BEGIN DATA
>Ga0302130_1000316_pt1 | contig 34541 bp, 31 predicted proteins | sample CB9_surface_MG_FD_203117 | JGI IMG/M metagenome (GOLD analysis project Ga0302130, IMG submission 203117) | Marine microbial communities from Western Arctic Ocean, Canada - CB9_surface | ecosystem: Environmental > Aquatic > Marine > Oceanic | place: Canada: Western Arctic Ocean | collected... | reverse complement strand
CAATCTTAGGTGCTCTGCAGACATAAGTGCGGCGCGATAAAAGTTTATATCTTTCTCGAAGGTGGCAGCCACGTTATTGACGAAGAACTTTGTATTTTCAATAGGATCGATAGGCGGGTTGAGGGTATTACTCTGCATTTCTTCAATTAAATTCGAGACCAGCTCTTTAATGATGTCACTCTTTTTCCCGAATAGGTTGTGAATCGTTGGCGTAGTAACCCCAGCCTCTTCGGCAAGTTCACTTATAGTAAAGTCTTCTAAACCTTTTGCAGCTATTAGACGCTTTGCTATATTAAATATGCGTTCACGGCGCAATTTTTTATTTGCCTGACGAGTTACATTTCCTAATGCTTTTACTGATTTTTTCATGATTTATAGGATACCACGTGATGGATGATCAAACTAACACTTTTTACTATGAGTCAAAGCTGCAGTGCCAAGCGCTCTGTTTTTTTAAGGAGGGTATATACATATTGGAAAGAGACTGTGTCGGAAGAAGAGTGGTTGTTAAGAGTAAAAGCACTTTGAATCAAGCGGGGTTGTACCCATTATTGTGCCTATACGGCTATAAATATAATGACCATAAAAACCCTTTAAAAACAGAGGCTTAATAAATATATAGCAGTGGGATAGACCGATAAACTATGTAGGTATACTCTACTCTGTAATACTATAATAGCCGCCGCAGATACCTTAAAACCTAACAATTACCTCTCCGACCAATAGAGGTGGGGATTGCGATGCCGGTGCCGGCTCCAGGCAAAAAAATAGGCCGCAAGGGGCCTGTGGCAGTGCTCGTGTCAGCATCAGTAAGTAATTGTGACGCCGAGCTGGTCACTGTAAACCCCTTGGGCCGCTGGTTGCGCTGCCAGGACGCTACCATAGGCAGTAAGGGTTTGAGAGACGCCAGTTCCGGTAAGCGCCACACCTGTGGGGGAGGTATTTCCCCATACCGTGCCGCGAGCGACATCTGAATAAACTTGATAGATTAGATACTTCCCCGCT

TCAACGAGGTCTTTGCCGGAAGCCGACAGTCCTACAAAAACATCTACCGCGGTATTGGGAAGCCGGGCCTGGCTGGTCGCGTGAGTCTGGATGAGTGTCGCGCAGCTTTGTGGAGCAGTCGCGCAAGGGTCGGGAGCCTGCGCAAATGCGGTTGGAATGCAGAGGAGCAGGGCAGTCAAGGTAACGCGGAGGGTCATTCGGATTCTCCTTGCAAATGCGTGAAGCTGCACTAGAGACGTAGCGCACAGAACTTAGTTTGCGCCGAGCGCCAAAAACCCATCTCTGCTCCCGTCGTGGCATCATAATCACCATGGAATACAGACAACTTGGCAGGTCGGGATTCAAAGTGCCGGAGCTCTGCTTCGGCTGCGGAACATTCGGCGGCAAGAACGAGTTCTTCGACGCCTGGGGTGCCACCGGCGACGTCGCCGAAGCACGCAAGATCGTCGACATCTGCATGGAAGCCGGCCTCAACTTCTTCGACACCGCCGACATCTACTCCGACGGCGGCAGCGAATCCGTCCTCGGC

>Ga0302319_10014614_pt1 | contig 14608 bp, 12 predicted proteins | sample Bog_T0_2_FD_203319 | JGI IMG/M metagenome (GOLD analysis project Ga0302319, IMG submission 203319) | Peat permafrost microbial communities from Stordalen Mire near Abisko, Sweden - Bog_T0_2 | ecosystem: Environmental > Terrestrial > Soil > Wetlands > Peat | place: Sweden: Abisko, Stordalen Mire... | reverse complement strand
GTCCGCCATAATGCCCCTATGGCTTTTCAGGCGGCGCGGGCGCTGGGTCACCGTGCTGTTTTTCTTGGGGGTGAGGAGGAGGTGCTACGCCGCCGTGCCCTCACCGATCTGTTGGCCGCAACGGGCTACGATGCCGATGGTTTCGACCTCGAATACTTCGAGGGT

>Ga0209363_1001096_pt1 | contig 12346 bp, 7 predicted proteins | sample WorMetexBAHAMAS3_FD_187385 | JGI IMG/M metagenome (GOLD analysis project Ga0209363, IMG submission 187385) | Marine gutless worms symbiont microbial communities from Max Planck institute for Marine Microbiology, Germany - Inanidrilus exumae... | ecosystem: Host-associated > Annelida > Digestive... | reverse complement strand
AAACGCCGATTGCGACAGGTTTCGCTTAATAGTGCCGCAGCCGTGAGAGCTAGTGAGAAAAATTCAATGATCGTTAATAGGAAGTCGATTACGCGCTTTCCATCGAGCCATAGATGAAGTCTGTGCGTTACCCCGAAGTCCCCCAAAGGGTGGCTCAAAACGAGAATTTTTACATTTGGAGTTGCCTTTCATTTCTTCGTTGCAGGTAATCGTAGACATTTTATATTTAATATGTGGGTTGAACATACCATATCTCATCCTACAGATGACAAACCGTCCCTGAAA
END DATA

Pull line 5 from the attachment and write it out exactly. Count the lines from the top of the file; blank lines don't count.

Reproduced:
GTCCGCCATAATGCCCCTATGGCTTTTCAGGCGGCGCGGGCGCTGGGTCACCGTGCTGTTTTTCTTGGGGGTGAGGAGGAGGTGCTACGCCGCCGTGCCCTCACCGATCTGTTGGCCGCAACGGGCTACGATGCCGATGGTTTCGACCTCGAATACTTCGAGGGT